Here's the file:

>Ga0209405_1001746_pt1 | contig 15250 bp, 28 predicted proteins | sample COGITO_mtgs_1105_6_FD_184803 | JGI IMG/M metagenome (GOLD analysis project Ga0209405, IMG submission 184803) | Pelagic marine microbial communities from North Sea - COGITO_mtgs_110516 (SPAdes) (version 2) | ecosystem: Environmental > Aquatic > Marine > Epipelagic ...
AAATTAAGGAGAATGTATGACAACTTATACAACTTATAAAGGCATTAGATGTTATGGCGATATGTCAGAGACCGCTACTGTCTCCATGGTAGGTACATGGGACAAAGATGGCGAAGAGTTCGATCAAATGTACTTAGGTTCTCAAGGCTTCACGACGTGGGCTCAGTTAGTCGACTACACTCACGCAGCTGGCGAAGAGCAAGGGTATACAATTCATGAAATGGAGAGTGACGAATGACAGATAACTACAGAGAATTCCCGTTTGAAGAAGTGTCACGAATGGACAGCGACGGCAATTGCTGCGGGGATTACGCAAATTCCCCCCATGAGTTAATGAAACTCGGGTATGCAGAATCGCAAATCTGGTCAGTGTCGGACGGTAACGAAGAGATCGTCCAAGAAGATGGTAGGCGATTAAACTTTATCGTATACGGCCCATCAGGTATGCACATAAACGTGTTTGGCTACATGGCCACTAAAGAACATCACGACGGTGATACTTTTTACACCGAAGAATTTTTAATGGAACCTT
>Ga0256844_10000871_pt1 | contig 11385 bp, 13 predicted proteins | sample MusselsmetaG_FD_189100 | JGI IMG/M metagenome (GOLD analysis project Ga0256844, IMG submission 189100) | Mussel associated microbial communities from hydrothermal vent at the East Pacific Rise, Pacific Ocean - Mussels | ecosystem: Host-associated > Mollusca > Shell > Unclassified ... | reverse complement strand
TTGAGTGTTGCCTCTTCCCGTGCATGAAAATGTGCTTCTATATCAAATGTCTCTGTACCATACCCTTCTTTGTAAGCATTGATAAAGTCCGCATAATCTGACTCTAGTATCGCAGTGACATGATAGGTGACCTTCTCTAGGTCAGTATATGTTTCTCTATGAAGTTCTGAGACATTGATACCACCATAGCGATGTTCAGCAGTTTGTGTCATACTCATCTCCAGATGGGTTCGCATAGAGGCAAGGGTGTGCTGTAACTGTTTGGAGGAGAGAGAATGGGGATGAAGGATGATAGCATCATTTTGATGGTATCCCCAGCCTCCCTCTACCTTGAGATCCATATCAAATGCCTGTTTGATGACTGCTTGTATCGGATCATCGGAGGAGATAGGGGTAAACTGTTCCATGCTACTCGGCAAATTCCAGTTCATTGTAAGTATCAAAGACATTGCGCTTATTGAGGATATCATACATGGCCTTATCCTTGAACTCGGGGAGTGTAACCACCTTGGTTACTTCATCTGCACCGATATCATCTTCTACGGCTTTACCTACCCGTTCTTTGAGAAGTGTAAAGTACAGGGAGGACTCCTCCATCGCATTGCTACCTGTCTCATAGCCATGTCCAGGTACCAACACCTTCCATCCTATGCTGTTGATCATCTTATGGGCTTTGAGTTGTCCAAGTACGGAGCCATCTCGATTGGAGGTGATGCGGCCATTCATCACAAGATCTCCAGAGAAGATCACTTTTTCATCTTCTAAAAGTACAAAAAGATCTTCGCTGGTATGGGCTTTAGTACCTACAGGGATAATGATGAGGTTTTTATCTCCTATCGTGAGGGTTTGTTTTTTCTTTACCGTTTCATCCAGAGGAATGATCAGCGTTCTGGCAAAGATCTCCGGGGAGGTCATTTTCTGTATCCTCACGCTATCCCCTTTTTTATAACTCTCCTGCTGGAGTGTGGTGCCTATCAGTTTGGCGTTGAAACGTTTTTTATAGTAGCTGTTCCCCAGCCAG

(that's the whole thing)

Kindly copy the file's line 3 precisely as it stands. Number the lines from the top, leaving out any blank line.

>Ga0256844_10000871_pt1 | contig 11385 bp, 13 predicted proteins | sample MusselsmetaG_FD_189100 | JGI IMG/M metagenome (GOLD analysis project Ga0256844, IMG submission 189100) | Mussel associated microbial communities from hydrothermal vent at the East Pacific Rise, Pacific Ocean - Mussels | ecosystem: Host-associated > Mollusca > Shell > Unclassified ... | reverse complement strand